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#41 osapientia

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Posted 17 May 2010 - 09:24 AM

I just got back from a two week visit with the Hermits of Our Lady of Mount Carmel in Chester, New Jersey. I'm going back soon to enter as a postulant. even though pretty much anyone can walk in and have their personal thoughts about this particular eremitical life, I'd like to be someone (who hopefully might be called there) to put in some good thoughts:

Anyone who feels like they've been discerning forever or have journeyed long, will show me the compassion and hope that I thirst for :rolleyes:. so I've been discerning for three years now. I like to say that I was first a Marian Devotee of ST. Louis de Montforts' works, and I will always be to my last breath!then I entered the Poor Clare Colettine order for 1yr and 3 months.then I entered the Discalced Carmelite order for 4 months.

although the contemplative orders had similarities (apart from their unique charism,ie: Franciscan, Carmelite) I found it hard to devote myself wholeheartedly to both their charism because I didn't yet have a personal calling. what I did have was a desire, but not a "calling."from what I've observed from the stories of our saints handed down to us, a calling is ultimately very personal and it can take many journeys to find it. but once it's found than it doesn't matter so much WHERE one is, but WHAT that one does at the moment. hopefully what we do according to our calling, is good and fruitful, whether others who are standing in the same place with us are not called to act in the same way. just like St. Teresa of Avila, Lucia from Fatima, Mother Teresa,St. Francis they all found their calling fruitfully: St. Teresa had to leave her original community to live the Primitive Rule as a Discalced Carmelite because of God's calling (not just because of interior inspirations) which was so ingrained in her that not even the most prudent and wise oppositions could stop her. and the fruit is manycontemplative vocations and saints faithful to the Primitive Rule.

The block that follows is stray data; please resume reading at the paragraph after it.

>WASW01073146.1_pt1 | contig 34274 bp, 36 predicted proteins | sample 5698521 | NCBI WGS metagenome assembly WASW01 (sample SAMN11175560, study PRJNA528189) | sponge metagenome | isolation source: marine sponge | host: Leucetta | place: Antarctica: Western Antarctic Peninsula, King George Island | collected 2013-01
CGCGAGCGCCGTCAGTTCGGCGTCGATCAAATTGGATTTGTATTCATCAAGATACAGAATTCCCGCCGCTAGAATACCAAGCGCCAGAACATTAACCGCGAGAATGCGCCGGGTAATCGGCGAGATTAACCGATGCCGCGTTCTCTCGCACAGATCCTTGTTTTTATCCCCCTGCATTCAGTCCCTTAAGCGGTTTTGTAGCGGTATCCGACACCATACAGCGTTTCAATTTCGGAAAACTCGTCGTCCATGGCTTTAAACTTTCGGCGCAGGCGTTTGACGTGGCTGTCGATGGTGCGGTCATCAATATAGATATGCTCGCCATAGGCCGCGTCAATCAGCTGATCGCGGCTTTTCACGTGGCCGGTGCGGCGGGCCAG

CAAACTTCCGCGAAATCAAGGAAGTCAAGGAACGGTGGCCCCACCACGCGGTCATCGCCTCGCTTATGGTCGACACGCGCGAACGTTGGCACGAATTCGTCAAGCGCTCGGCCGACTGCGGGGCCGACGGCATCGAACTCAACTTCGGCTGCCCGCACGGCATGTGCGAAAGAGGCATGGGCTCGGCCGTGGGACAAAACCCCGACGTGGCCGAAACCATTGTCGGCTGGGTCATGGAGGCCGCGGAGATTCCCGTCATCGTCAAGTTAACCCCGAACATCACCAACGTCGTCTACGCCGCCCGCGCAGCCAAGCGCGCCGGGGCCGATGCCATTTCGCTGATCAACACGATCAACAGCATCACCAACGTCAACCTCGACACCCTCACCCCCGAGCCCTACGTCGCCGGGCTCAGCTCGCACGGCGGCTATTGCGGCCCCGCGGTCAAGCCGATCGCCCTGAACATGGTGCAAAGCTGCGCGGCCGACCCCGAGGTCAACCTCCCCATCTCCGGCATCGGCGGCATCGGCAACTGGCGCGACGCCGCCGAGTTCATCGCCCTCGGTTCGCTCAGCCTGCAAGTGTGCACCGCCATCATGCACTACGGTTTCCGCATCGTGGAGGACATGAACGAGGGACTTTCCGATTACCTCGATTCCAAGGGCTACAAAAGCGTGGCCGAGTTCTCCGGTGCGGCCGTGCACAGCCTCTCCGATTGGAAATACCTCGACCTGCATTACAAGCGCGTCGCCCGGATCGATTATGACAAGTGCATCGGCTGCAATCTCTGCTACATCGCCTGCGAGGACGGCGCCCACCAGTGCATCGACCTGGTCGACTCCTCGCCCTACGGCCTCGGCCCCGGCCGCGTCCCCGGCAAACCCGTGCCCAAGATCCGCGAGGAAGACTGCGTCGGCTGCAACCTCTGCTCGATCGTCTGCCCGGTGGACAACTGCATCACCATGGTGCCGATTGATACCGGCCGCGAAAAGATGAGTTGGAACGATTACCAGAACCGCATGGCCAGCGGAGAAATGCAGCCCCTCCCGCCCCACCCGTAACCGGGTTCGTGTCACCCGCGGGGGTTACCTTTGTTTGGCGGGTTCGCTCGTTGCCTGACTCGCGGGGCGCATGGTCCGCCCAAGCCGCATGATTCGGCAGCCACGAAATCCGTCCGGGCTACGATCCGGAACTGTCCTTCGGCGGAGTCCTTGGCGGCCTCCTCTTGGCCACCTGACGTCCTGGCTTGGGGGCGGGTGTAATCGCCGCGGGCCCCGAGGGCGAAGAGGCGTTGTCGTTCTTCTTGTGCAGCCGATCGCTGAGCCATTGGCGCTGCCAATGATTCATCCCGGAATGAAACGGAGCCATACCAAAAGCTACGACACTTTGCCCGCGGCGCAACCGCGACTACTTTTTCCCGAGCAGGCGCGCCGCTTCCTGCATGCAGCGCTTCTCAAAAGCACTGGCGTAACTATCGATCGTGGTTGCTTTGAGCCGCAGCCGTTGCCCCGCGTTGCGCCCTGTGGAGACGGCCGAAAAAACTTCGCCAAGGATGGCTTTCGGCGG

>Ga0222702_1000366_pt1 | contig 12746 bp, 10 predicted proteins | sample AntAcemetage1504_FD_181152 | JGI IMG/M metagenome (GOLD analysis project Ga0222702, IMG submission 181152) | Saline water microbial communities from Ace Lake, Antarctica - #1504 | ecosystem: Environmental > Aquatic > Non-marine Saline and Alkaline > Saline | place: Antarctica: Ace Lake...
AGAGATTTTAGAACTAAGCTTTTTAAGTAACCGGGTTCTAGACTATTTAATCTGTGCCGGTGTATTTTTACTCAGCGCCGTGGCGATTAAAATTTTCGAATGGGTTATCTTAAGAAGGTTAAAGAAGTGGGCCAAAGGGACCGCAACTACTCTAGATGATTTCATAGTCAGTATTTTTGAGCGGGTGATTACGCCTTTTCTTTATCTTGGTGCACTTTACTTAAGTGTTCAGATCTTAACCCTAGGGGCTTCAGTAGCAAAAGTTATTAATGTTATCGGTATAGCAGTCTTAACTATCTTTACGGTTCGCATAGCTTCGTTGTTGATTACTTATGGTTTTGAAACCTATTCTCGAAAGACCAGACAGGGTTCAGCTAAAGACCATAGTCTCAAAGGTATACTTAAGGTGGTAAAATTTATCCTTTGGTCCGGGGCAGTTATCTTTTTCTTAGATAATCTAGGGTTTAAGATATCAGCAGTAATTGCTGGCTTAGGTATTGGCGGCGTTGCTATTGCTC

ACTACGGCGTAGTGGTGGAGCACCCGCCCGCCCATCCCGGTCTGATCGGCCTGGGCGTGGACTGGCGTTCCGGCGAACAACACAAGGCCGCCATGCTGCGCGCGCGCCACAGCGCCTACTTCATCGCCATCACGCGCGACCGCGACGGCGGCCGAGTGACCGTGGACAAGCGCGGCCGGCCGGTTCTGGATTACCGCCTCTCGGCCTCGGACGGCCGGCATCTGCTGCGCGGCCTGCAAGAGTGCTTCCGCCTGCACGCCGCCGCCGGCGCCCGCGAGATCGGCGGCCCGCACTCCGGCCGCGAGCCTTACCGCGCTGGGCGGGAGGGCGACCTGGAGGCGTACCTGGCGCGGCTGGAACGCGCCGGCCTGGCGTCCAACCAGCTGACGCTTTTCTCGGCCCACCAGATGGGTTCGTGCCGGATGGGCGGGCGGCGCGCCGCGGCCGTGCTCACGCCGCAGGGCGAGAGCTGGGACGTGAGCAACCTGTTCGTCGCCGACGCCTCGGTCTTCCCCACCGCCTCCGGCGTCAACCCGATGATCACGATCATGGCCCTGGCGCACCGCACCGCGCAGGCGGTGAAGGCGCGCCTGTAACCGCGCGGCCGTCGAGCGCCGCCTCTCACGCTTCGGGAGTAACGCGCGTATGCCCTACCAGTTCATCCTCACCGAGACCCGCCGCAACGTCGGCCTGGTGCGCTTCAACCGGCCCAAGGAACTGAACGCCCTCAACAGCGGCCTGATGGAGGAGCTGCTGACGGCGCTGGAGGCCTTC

Likewise with Lucia of Fatima, who was not originally a Discalced Carmelite but a Sister of St. Dorothy for over 20yrs, which was a beautiful testimony that she entered Carmel (with papal approval) seeing that she had longago seen the vision of Our Lady of Mount Carmel with the Child Jesus and the Scapular--I'm not sure why she didn't enter Carmel first, but GOODNESS who can refute the fruits of her journey.
And with Mother Teresa who was a Sister of Loreto before she heard the "call within a call" from the poor.
And St. Francis who became everything perfectly (merchant, chivalric soldier, a beggar, a preacher, a saint etc) but he was called to start the "Friars Minor" to rebuild God's Church, even though God revealed to Him in the beginning that the Order would suffer disunity, but would produce many saints and last to the end of the world.

well anyway, I think I might find my calling here at the Hermits of Our Lady of Mount Carmel. yes, there are trials here and in every foundation of the Church. the trials might be small or grave or nothing at all,depending on the individual who encounters it-especially if that individual is called to encounter it and to persevere by Grace. in other words, as for the psychological aspects of the life, that is the founder's call and may it be her salvaton, BUT it is not in the constitution approved by the Church to take on her mentality. the life itself calls for the fidelity of each individual hermit, and if they should fail, then God forgive them and may He forgive us for the many infidelities we have, and May God Be Blessed for His loving fidelity to us, and may we learn by His Grace to be faithful to Him even in times when we are judged as unfaithful.